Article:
Greetings, fellow indie writers and readers! I am Beem Weeks, author of the historical fiction/coming-of-age novel JAZZ BABY and SLIVERS OF LIFE: A COLLECTION OF SHORT STORIES. My goal in life is to promote the indie movement to the world. I can be found on Twitter @VoiceOfIndie and @BeemWeeks. I enjoy indie films, loud music, and a well told story. Lansing, Michigan, USA.
Slivers Of Life
Friday night again.
Fridays always got there too fast.
The shuffling outside of her bedroom door told on him, ratted him out the way she’d never be brave enough to do. He’d be in there soon enough. Too soon, you ask her.
Lying in bed, Jamie tossed onto her back, pulled up an image from summer past, to the time when she’d stayed out to Grandma Sweeney’s farm, way out in the country, away from Stanley and his stupid drunken self. At least at Grandma’s there weren’t any boys or men to say what’s what about how things were going to be—like it or not. Green fields filled with alfalfa—those were the best recollections. All that country air scented with tilled earth and fresh-cut grass!
Couldn’t get that here in the city. All the city offers is dirt and stink—and stupid old Stanley.
The bang of his work boots put the man just outside her door. He’d wait a moment, testing the air, seeing if he might get away with it just one more time.
She told Mother Jen once, back when it first started.
“Just be glad you have a roof over your head, Miss Priss,” is all Mother Jen had to say on the subject.
The loose doorknob gave up a familiar jiggle; the door yawned just wide enough for Stanley to peer inside the room. Greasy yellow light leaked into the moment from somewhere outside—that old streetlamp out front, maybe.
His boots came off in the hallway.
Mother Jen’s specter stepped into that puddle of light, her lips met Stanley’s ear. “Leave her be tonight, Stan,” she whispered into his head.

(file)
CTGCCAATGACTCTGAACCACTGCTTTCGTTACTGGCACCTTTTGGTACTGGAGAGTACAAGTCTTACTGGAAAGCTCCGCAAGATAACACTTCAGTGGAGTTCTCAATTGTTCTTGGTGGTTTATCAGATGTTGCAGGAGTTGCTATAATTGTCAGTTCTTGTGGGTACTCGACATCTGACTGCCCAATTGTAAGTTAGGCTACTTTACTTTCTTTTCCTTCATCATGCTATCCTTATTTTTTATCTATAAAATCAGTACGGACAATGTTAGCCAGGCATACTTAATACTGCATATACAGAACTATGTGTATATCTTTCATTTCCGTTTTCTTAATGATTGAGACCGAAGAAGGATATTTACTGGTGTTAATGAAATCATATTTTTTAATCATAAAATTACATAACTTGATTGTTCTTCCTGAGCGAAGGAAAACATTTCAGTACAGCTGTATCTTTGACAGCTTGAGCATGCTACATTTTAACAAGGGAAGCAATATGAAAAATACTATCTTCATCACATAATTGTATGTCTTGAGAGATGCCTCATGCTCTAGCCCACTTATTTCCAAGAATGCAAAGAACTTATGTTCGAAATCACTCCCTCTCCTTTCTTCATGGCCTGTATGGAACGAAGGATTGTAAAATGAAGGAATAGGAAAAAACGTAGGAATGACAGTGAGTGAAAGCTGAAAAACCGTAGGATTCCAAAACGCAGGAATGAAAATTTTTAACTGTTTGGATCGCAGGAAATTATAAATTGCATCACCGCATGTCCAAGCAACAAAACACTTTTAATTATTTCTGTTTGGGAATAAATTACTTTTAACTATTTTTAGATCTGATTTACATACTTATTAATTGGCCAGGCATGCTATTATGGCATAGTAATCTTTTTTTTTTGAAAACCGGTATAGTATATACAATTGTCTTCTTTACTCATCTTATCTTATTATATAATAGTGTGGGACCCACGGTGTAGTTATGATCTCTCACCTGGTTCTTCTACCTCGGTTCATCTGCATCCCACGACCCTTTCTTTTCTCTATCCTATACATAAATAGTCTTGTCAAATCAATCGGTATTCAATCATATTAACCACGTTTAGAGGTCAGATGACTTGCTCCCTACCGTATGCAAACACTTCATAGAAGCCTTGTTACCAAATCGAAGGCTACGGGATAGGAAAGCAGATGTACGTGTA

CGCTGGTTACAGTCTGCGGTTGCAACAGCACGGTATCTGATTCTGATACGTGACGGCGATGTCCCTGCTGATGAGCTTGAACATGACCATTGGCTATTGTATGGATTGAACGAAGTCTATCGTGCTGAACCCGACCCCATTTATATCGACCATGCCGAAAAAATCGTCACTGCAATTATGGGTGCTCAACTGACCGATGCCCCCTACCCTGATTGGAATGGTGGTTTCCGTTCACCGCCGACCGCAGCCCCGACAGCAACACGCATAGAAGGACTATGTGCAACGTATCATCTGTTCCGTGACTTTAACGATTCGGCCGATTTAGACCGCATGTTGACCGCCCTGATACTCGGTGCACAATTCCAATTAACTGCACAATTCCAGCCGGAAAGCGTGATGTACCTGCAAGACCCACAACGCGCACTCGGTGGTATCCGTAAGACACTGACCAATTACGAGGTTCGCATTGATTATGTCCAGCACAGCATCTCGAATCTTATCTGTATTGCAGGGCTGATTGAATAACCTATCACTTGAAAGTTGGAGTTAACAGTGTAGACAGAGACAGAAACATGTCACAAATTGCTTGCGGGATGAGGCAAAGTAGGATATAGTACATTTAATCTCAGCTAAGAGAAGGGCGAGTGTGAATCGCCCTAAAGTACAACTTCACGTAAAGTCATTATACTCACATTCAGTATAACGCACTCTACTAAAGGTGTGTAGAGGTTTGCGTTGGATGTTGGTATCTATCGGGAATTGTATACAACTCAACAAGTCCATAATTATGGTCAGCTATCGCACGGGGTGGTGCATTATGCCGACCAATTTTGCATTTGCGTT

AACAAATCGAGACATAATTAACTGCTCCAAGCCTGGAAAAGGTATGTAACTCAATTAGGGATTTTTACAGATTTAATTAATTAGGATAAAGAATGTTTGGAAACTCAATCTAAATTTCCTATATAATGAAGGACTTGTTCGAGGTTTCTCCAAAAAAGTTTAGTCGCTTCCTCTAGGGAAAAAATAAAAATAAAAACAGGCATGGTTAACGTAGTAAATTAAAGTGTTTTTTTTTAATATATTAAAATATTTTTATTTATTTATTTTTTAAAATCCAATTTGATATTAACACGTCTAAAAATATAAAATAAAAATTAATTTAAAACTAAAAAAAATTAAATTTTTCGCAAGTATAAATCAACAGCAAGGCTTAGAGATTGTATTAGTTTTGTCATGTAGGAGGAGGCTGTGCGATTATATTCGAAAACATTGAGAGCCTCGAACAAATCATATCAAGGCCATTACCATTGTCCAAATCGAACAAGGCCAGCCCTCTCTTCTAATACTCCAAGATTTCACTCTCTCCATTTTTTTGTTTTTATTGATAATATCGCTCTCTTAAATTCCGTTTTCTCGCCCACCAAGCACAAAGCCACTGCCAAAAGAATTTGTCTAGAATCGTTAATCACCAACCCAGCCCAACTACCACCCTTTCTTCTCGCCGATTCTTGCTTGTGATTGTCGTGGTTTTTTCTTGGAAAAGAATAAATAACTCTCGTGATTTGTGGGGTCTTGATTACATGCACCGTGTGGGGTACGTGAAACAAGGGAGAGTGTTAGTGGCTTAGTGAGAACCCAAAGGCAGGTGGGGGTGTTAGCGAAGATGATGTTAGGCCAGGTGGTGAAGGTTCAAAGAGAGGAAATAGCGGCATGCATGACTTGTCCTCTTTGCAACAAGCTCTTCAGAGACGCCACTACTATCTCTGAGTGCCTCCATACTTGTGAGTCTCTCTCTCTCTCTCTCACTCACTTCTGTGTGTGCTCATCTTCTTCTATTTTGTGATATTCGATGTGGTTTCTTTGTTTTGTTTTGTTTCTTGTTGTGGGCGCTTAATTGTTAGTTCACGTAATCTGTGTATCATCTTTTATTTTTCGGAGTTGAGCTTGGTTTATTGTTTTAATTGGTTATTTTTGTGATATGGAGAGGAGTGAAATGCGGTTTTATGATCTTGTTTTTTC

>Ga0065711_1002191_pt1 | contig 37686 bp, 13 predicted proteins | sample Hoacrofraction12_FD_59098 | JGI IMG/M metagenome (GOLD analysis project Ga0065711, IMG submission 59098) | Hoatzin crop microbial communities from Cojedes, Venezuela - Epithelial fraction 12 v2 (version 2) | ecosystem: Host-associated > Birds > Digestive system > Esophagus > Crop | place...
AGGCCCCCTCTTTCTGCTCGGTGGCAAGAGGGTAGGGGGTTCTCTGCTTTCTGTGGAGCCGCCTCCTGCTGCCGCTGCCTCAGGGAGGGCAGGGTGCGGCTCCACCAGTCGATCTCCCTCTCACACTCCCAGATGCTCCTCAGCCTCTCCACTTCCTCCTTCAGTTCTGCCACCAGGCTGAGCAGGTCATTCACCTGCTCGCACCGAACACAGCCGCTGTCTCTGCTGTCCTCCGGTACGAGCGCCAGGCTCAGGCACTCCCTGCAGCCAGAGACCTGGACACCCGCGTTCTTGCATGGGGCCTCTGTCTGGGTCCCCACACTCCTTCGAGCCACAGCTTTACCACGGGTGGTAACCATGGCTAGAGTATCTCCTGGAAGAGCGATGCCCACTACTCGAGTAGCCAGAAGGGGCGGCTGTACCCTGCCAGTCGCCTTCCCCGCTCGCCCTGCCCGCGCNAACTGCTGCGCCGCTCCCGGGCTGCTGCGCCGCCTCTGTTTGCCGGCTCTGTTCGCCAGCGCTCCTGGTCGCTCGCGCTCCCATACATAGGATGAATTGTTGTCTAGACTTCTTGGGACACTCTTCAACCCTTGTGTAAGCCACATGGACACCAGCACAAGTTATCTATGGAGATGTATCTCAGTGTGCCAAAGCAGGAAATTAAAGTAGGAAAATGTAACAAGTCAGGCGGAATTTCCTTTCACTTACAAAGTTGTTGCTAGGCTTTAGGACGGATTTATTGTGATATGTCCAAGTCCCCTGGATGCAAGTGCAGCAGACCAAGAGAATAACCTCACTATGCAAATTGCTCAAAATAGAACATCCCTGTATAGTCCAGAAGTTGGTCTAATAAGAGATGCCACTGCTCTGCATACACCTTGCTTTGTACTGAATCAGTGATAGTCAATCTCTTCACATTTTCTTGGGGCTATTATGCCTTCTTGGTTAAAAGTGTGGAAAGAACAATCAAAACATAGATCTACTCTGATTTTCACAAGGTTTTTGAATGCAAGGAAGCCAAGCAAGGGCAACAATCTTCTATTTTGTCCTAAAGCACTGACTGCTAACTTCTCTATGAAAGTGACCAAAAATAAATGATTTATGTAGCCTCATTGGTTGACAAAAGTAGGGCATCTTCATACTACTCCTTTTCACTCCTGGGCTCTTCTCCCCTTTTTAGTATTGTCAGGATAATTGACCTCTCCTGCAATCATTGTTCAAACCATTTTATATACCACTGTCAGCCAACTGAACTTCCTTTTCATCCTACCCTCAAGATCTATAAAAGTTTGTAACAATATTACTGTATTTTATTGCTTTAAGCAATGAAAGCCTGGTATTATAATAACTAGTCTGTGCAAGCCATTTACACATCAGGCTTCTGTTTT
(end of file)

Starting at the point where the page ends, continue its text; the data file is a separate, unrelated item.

Stanley’s protest stank of lies. “I ain’t never put no hand to that little bitch, Jen. God’s truth.”
But Mother Jen, she knew better—though she’d never lift a finger to put a halt to the goings-on beneath her own roof. She needed Stanley the same way she needed that extra money the State of Wisconsin paid her to look after foster kids like Jamie.
“Well I won’t compete,” Mother Jen swore, “—not with no kid, I won’t.”
“Ain’t nobody saying you have to.” Stanley followed her back toward the living room, dropping low-intentioned words along the way. Even with his departure the room still reeked of whiskey and his sweat.
He’d be back, though, just as soon as Mother Jen left for her midnight shift at the Gas & Go.
In her mind’s eye, in that safe place she’d constructed since the accident took her mother and little brother, Jamie would get to stay with Grandma Sweeney all the time—and Stanley would go to jail forever.
But that couldn’t ever happen—not as long as Mother Jen kept custody.
* * *
It’s the wood smoke that woke Jamie from that brief piece of sleep she hoped would carry her through to the morning, unaware of whether Stanley had bothered with her or not. Wood smoke, not the usual smell of the oil-burning space heater Mother Jen kept in the living room during the cold winter months.
Jamie’s bare feet found the chilled sting of the floorboards. She dared a peek past that worthless bedroom door that did next to nothing to keep her safe—until tonight.
Through the smoky haze her eyes found that lazy shape passed out on the sofa.
Angry flames licked paint from the walls around him.
Stanley would die there without Jamie waking him from his stupor.
But Jamie’s own legs wouldn’t allow her to save the man. They simply carried her to the window, sent a message to her arms, convinced them to push open the glass, thus granting arms, legs, and the attached girl, a means to escape.
* * *
The fire department determined the blaze started when that oil-burning space heater ignited the curtains, delivering Stanley and the entire house to the flames of hell.
Mother Jen, well, she found solace in knowing Stanley probably hadn’t suffered much. All that whiskey, the medical examiner claimed, had pretty much rendered the man comatose before the fire had engulfed the house.
Even so, Jamie’s dream never did come to pass. The State of Wisconsin deemed Grandma Sweeney too old to care for a young girl of Jamie’s age. Not all was lost, though. Children’s Services removed her from Mother Jen’s custody, placed her in the care of a nice family from up near Green Bay.
She could have saved Stanley, sure enough; a well-placed slap would have yanked the man from his slumber. Jamie knew it in her heart.
But that’s water under the bridge.
She’d never shed a tear for that man.
The loss wasn’t hers to lament.
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